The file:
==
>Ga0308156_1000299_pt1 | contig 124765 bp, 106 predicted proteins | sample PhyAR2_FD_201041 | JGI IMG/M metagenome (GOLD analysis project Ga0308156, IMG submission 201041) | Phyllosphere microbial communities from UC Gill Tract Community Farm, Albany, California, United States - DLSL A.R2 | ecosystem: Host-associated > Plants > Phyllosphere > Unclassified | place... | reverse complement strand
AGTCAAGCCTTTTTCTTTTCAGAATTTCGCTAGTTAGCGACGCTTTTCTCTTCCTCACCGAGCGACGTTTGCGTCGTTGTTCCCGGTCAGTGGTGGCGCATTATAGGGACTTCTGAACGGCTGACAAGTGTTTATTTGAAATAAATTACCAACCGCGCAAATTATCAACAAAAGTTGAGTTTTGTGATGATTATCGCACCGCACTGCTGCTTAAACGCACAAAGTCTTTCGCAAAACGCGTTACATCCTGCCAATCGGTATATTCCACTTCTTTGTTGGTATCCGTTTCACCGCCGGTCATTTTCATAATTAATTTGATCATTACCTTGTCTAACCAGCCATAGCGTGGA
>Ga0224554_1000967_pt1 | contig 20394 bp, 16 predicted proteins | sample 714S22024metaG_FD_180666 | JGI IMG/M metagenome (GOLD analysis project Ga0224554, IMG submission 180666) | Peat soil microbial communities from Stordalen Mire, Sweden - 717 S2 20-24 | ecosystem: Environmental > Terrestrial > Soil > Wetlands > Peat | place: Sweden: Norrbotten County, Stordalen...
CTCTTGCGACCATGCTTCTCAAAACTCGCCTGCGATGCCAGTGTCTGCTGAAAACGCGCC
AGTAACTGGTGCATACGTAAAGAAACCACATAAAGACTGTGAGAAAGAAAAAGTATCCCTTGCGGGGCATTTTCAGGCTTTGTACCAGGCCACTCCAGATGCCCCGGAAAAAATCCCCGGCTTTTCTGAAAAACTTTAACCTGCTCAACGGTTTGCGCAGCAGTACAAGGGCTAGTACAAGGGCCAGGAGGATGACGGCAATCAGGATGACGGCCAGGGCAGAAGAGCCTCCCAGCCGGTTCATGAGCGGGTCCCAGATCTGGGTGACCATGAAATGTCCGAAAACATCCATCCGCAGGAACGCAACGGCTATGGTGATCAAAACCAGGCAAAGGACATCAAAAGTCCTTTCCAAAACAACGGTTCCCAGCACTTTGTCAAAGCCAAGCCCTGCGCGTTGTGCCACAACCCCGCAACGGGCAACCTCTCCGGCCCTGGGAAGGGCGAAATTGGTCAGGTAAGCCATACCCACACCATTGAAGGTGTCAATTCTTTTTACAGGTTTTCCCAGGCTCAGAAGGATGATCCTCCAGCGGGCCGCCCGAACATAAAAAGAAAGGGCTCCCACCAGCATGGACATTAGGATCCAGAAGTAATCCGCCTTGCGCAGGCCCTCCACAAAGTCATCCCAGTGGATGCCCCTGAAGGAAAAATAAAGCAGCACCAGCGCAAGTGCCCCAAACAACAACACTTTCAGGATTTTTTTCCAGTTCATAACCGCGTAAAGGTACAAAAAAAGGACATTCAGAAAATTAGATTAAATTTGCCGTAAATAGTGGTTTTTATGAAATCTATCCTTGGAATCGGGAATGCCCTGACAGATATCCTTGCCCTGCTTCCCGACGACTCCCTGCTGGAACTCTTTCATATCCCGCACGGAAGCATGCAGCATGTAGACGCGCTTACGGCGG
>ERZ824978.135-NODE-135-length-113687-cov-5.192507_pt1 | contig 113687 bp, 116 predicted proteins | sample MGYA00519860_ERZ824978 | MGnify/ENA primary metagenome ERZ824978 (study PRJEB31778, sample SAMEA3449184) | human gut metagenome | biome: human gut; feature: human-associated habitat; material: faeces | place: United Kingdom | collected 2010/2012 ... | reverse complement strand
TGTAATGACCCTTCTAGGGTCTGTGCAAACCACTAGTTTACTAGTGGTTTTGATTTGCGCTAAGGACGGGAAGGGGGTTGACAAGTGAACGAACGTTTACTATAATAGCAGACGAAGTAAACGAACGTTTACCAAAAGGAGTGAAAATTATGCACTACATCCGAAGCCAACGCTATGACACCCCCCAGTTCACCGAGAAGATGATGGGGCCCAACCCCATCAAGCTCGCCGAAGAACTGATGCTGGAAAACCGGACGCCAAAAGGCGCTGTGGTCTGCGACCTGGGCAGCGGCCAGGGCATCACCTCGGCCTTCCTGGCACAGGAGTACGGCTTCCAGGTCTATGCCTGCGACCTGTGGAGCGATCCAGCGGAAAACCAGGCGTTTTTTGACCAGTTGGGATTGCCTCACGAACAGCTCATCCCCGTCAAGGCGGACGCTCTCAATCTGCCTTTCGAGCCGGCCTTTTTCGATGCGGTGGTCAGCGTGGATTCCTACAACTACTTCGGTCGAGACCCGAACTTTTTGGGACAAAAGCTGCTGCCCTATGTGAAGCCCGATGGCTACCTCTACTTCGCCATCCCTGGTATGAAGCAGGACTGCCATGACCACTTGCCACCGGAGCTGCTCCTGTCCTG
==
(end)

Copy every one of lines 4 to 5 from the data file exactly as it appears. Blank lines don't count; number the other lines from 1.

CTCTTGCGACCATGCTTCTCAAAACTCGCCTGCGATGCCAGTGTCTGCTGAAAACGCGCC
AGTAACTGGTGCATACGTAAAGAAACCACATAAAGACTGTGAGAAAGAAAAAGTATCCCTTGCGGGGCATTTTCAGGCTTTGTACCAGGCCACTCCAGATGCCCCGGAAAAAATCCCCGGCTTTTCTGAAAAACTTTAACCTGCTCAACGGTTTGCGCAGCAGTACAAGGGCTAGTACAAGGGCCAGGAGGATGACGGCAATCAGGATGACGGCCAGGGCAGAAGAGCCTCCCAGCCGGTTCATGAGCGGGTCCCAGATCTGGGTGACCATGAAATGTCCGAAAACATCCATCCGCAGGAACGCAACGGCTATGGTGATCAAAACCAGGCAAAGGACATCAAAAGTCCTTTCCAAAACAACGGTTCCCAGCACTTTGTCAAAGCCAAGCCCTGCGCGTTGTGCCACAACCCCGCAACGGGCAACCTCTCCGGCCCTGGGAAGGGCGAAATTGGTCAGGTAAGCCATACCCACACCATTGAAGGTGTCAATTCTTTTTACAGGTTTTCCCAGGCTCAGAAGGATGATCCTCCAGCGGGCCGCCCGAACATAAAAAGAAAGGGCTCCCACCAGCATGGACATTAGGATCCAGAAGTAATCCGCCTTGCGCAGGCCCTCCACAAAGTCATCCCAGTGGATGCCCCTGAAGGAAAAATAAAGCAGCACCAGCGCAAGTGCCCCAAACAACAACACTTTCAGGATTTTTTTCCAGTTCATAACCGCGTAAAGGTACAAAAAAAGGACATTCAGAAAATTAGATTAAATTTGCCGTAAATAGTGGTTTTTATGAAATCTATCCTTGGAATCGGGAATGCCCTGACAGATATCCTTGCCCTGCTTCCCGACGACTCCCTGCTGGAACTCTTTCATATCCCGCACGGAAGCATGCAGCATGTAGACGCGCTTACGGCGG